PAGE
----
Looking at inequality doesn’t tell us anything substantial about prosperity in a given country. Is inequality the real problem, or is it poverty?
In the not-so-distant past, political leaders from both sides of the aisle in the United States held a general consensus on the benefits of free trade.
During their presidential campaigns in 2000, Al Gore and George Bush, despite their differences, at least agreed on the merits of fostering open markets.
Fast forward to the present day and we find Joe Biden and Donald Trump endorsing staunchly protectionist policies.
Let’s explore what caused this complete 180 and who bears the brunt when trade is restricted.
What is globalization? Globalization is simply the process of the free movement of goods, capital, people, and ideas around the world and across borders.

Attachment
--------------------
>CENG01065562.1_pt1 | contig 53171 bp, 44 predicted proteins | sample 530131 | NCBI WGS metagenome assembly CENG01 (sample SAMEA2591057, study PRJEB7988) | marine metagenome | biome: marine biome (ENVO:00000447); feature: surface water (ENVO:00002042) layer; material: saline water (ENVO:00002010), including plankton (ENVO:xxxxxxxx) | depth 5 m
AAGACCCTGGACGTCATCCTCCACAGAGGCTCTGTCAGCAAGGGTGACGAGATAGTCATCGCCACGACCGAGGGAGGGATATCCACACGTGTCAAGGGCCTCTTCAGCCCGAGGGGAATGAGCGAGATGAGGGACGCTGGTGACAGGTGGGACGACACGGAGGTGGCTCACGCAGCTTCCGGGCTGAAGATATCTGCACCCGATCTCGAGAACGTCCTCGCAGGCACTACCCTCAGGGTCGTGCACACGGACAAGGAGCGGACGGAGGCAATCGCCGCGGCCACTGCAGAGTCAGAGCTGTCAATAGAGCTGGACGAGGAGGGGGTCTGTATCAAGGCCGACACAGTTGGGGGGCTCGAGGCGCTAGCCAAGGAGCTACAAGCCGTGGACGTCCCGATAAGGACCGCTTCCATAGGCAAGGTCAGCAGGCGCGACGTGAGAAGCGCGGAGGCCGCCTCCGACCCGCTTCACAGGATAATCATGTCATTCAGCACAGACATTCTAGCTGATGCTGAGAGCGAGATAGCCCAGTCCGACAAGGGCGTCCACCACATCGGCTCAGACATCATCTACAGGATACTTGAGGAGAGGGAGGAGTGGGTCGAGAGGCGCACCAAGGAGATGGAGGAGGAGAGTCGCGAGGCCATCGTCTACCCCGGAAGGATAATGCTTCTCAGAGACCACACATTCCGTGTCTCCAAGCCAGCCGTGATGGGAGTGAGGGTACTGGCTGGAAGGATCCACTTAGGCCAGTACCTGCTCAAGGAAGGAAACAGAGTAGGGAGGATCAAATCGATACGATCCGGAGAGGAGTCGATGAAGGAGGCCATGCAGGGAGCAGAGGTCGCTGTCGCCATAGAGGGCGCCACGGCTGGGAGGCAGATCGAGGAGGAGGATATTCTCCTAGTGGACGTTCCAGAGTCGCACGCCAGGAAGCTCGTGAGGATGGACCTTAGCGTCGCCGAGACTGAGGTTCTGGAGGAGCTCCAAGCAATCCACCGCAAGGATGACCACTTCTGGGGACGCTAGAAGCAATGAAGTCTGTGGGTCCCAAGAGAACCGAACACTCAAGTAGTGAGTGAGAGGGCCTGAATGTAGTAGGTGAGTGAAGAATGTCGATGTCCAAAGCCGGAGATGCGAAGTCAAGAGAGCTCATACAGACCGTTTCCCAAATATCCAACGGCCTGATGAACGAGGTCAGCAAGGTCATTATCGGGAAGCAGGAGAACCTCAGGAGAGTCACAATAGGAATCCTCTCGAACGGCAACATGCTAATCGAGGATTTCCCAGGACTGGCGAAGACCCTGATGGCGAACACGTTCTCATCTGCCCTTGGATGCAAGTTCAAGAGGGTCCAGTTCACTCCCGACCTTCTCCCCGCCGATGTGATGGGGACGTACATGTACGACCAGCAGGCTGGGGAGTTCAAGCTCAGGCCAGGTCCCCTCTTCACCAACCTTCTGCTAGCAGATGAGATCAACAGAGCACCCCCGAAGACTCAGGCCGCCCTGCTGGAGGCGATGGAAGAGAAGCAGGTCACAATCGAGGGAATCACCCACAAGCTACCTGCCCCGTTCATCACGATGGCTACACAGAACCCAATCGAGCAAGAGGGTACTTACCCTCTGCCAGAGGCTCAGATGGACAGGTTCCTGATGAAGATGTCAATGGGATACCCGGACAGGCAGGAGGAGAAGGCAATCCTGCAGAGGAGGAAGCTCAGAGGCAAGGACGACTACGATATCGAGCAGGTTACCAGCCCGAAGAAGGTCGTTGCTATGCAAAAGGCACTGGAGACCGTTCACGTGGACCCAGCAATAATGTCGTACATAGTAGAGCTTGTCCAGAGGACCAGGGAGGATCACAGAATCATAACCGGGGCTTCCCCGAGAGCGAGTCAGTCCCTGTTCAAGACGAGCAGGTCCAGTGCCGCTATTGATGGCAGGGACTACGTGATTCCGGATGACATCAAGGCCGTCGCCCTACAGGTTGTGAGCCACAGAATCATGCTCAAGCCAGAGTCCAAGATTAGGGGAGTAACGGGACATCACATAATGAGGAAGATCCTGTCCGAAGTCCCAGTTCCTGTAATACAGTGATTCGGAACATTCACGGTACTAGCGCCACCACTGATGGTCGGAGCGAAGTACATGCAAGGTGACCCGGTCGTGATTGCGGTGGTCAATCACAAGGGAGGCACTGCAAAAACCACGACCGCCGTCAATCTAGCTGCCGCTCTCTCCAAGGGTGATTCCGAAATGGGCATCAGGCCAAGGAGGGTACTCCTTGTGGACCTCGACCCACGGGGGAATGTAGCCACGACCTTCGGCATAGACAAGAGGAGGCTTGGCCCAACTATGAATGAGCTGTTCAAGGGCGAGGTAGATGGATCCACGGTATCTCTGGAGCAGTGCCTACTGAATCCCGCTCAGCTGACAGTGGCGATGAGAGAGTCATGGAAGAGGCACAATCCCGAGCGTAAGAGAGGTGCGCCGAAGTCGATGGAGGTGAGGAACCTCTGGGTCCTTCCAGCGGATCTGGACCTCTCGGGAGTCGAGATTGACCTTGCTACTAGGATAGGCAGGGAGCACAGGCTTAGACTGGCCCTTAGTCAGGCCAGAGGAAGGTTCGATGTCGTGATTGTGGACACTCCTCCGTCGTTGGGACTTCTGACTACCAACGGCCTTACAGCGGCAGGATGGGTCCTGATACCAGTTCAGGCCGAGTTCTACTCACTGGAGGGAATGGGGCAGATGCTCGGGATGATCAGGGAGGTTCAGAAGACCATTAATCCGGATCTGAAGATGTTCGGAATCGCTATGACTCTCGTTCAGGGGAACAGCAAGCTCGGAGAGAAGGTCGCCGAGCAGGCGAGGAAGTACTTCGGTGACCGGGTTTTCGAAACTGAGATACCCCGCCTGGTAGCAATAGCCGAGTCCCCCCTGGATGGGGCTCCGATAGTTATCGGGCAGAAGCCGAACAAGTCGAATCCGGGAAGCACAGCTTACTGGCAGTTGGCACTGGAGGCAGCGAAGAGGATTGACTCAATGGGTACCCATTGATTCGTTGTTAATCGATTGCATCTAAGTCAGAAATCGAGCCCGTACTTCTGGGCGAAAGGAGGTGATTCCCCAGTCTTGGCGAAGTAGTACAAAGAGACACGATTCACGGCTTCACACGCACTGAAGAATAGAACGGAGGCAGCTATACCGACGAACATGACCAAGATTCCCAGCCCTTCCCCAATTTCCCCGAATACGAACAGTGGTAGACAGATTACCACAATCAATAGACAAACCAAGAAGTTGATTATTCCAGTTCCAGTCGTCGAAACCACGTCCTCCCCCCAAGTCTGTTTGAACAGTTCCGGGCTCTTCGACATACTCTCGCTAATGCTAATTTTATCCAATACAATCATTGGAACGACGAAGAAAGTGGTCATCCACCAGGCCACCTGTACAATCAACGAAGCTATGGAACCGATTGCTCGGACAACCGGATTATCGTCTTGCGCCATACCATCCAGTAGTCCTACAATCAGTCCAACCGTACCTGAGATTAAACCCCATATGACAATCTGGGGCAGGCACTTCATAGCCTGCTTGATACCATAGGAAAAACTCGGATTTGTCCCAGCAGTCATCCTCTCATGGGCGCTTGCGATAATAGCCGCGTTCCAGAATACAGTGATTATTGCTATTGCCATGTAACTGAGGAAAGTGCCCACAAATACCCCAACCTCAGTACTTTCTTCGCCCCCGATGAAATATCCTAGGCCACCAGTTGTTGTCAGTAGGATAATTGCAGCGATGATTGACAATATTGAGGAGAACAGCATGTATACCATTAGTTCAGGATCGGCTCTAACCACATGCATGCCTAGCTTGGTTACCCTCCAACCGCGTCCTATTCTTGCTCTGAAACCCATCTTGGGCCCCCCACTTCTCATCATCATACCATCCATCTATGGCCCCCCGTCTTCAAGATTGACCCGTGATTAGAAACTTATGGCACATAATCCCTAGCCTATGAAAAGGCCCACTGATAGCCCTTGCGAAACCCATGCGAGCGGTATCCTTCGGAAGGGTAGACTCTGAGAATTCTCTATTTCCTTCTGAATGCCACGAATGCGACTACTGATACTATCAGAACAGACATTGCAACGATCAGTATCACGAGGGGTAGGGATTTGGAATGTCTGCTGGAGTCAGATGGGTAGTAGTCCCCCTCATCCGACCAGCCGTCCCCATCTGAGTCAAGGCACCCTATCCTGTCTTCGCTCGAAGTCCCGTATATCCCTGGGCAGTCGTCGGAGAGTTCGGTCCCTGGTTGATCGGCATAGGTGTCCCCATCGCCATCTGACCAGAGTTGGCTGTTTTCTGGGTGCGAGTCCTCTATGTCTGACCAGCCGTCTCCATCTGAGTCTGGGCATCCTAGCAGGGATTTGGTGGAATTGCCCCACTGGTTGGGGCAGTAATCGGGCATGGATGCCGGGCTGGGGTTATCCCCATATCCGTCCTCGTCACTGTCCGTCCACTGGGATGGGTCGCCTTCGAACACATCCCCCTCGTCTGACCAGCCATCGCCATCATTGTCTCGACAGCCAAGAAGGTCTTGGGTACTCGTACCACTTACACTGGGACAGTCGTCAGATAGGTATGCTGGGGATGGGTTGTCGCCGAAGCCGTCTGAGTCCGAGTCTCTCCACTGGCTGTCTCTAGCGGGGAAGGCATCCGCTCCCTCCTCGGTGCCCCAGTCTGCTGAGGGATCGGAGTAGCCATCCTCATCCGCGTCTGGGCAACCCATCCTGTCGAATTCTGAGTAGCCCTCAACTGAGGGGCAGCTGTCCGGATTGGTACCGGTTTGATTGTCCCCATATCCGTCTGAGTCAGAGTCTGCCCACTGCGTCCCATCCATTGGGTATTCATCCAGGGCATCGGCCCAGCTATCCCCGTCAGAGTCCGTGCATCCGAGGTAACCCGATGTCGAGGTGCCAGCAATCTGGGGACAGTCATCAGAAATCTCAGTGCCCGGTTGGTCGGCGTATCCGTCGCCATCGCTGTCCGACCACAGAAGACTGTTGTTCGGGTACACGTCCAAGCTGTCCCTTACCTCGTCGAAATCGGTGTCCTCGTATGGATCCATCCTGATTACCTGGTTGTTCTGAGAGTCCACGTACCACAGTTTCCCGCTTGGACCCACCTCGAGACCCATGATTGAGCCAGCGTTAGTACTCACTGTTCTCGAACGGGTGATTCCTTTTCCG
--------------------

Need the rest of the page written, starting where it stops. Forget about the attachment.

Globalization is a great boon to the world. It means more specialization and division of labor, which are vital components of economic progress. It makes rich countries richer and brings poor countries out of crushing poverty.
It might just be the greatest achievement in human history, but people don’t know this!
For far too long, the fixed pie fallacy was the most widely held belief. When wars over resources were too costly to fight, society (not understanding that the ultimate resource is the human mind) went back to the good old trade wars of the mercantilist era. But something changed after the Second World War when Japan took a different path.
When it comes to trade, the best US policy, or that of any country, is the elimination of all barriers to imports. This can be done unilaterally. Abundance should always be preferred to scarcity.